Rural areas aim for expanded internet service

ASHEBORO — If the need arises and enough interest is generated, Randolph Communications will respond.

That’s the message from the telephone cooperative when it comes to providing fiber optics and expanded internet service.

“Once we see a high enough interest to make a business commitment, we will try to go to certain areas,” said Stephanie Gee, marketing director for Randolph Communications. “The need is widespread.”

The Asheboro-based group, which also has an office in Liberty, is looking for opportunities to increase its footprint, Gee said.  Randolph Communications serves parts of eight counties.

The key tends to come from community members who gather enough support to warrant expansion.

“It takes champions in areas,” Gee said. “It’s folks in a neighborhood, that’s what it takes. It helps us to determine future build-out areas. We try to meet those needs.”

Citizens interested in fiber optics coming to their areas are encouraged to visit the website That site explains the perks of faster download and upload speeds.

On that web page, there’s an option on the site that allows a house number and zip code to be submitted for consideration as the company gages interest from various areas.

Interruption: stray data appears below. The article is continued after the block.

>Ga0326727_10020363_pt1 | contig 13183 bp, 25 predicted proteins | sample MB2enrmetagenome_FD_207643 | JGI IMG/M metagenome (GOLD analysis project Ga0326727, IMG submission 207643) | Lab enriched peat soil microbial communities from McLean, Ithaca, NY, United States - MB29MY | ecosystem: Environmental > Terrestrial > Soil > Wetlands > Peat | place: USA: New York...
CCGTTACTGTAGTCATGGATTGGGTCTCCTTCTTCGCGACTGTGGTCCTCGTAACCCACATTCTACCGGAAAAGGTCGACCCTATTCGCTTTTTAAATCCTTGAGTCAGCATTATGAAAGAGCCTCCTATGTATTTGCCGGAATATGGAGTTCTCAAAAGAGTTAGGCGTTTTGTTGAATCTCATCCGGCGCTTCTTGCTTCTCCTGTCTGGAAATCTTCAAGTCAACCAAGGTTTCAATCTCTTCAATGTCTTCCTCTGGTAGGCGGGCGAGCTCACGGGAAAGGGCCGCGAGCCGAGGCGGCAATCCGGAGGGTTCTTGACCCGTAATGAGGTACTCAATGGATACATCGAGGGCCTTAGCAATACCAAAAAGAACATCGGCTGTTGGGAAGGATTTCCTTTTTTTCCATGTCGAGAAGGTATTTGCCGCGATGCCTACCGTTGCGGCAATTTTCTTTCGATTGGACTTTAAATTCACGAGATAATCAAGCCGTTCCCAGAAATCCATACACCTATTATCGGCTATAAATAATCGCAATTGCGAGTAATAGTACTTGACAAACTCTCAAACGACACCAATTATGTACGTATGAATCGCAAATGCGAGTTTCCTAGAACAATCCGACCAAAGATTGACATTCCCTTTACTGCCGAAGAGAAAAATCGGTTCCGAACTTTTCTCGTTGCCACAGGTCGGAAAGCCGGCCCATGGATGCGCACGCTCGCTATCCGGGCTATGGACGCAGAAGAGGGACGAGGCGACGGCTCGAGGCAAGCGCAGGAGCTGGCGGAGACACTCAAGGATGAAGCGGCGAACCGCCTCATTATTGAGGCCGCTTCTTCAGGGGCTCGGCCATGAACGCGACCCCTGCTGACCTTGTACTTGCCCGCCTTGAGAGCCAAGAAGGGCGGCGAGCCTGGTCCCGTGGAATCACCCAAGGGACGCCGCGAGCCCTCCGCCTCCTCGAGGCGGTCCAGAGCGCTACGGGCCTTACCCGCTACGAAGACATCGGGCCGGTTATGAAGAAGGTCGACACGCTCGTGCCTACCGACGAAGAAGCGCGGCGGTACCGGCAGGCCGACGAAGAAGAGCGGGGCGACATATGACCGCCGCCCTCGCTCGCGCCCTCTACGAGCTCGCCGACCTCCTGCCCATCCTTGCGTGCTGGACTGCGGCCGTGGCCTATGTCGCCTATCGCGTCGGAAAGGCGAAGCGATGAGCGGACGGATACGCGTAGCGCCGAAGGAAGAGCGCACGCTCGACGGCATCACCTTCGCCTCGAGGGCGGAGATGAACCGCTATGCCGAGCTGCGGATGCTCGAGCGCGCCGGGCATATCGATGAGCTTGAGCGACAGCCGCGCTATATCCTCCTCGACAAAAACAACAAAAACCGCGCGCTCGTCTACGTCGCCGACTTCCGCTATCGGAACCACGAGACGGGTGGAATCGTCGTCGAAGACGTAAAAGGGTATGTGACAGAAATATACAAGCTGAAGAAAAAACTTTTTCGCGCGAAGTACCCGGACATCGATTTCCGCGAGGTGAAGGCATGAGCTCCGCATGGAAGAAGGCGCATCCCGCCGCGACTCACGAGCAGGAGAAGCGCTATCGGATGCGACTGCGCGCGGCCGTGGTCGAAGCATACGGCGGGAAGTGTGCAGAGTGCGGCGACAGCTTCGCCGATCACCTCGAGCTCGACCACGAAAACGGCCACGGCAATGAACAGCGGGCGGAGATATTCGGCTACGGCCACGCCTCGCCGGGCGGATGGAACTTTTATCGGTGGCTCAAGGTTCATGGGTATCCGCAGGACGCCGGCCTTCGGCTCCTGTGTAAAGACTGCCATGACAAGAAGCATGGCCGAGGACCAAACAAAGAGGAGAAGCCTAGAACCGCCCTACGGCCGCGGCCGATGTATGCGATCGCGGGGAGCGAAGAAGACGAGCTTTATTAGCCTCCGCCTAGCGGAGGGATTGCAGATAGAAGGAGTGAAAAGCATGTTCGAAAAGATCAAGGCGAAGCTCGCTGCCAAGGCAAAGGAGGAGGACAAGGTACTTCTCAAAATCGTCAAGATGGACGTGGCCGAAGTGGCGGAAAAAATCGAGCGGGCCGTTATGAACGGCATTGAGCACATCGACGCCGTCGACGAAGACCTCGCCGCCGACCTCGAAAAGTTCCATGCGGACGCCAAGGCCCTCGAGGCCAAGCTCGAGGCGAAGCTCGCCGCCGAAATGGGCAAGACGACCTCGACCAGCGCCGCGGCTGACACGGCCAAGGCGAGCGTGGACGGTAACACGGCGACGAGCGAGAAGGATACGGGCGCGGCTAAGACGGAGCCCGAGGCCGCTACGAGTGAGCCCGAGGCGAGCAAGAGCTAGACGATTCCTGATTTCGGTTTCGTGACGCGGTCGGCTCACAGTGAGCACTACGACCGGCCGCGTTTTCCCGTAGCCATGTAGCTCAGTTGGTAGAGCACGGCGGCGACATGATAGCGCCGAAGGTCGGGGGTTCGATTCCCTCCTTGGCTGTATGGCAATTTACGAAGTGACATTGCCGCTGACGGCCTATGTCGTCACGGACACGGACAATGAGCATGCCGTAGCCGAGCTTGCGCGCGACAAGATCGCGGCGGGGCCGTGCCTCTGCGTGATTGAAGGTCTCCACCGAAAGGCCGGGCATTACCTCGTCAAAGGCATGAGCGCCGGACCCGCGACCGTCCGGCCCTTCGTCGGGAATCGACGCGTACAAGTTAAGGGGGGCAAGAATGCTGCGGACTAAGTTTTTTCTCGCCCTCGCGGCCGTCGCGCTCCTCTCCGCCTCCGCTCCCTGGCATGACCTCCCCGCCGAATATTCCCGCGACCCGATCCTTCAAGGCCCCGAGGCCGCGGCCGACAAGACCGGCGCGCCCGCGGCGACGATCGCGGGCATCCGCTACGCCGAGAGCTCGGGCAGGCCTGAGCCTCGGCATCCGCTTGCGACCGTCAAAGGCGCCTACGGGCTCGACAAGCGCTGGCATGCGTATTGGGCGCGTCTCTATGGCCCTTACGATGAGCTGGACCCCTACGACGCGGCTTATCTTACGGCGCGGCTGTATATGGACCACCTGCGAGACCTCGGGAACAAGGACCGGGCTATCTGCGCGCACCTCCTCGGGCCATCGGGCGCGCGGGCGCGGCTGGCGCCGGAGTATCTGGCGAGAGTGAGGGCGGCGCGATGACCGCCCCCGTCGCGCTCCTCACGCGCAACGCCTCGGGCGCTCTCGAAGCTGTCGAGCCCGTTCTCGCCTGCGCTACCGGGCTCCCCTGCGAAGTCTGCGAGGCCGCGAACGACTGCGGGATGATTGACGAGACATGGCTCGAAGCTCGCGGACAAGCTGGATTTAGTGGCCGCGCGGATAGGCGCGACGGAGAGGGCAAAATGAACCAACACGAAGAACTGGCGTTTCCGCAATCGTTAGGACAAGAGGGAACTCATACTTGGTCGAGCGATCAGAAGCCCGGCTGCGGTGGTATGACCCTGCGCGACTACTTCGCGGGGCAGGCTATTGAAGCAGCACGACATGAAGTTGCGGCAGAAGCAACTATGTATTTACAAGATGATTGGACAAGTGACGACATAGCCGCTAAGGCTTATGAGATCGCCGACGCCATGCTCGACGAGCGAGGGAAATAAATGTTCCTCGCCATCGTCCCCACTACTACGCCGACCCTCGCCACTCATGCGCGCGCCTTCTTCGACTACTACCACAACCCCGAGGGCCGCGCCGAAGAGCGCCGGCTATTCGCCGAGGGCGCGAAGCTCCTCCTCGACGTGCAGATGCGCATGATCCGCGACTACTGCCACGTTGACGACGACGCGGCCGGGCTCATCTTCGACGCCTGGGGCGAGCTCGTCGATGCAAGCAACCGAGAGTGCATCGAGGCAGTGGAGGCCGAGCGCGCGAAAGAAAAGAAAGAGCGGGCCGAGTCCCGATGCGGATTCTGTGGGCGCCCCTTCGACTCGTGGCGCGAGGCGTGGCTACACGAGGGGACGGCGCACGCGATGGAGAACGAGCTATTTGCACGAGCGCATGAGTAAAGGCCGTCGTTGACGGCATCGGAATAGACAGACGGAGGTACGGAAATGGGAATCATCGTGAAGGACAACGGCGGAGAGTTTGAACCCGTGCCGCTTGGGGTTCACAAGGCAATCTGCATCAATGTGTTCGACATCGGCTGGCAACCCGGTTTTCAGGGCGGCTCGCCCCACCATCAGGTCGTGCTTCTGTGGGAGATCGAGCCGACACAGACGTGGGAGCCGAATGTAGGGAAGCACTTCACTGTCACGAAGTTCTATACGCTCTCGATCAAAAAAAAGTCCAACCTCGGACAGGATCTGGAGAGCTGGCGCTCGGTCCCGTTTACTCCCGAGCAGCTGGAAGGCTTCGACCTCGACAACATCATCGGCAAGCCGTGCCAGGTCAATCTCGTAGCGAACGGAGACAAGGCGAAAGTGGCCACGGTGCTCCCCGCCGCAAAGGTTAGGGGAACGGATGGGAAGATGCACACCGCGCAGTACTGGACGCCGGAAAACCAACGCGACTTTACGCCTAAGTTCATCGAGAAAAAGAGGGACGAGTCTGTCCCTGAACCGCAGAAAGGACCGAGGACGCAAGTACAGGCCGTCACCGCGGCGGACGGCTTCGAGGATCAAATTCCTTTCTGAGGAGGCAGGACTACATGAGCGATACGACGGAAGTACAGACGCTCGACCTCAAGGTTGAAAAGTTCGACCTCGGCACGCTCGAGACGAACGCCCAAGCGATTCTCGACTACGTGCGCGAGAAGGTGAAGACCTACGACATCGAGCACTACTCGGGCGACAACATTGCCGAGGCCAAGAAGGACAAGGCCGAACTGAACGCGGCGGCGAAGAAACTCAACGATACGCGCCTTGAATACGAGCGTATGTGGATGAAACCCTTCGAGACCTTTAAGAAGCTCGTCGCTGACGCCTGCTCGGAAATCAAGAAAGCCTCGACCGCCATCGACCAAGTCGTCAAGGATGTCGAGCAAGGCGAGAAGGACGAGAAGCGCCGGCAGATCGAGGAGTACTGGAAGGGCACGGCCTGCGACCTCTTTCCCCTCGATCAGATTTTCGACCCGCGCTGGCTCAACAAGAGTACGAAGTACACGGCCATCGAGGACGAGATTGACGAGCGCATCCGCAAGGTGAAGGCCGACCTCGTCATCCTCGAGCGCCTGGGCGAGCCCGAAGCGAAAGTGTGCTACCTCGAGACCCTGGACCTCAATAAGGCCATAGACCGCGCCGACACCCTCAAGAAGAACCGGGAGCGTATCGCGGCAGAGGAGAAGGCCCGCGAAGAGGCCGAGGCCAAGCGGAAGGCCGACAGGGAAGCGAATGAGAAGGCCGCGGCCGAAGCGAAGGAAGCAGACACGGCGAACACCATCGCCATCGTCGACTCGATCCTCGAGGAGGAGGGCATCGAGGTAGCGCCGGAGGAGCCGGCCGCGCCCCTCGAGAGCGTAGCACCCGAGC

There’s also a disclaimer that “Completing an interest form does not guarantee we will bring service to your area.”

Residents in the Moore Road area have began a campaign to bring upgraded fiber optic cable service to their neighborhoods.

A flyer circulate from residents indicates: “We need as many as possible to sign up so they will know that we are interested. This will be our only option for higher speed internet.”

Gee said the grassroots approach can be effective.

“We have not committed to run fiber optics to this area,” Gee said. “People are trying to drum up interest, which is great.”

Gee said she works with groups who are seeking to bolster the service.

Additionally, grand funding for some form of expansion could be available. That’s something that Randolph Communications has explored. Gee said some of the decisions for grants might not be determined until autumn.

By Bob Sutton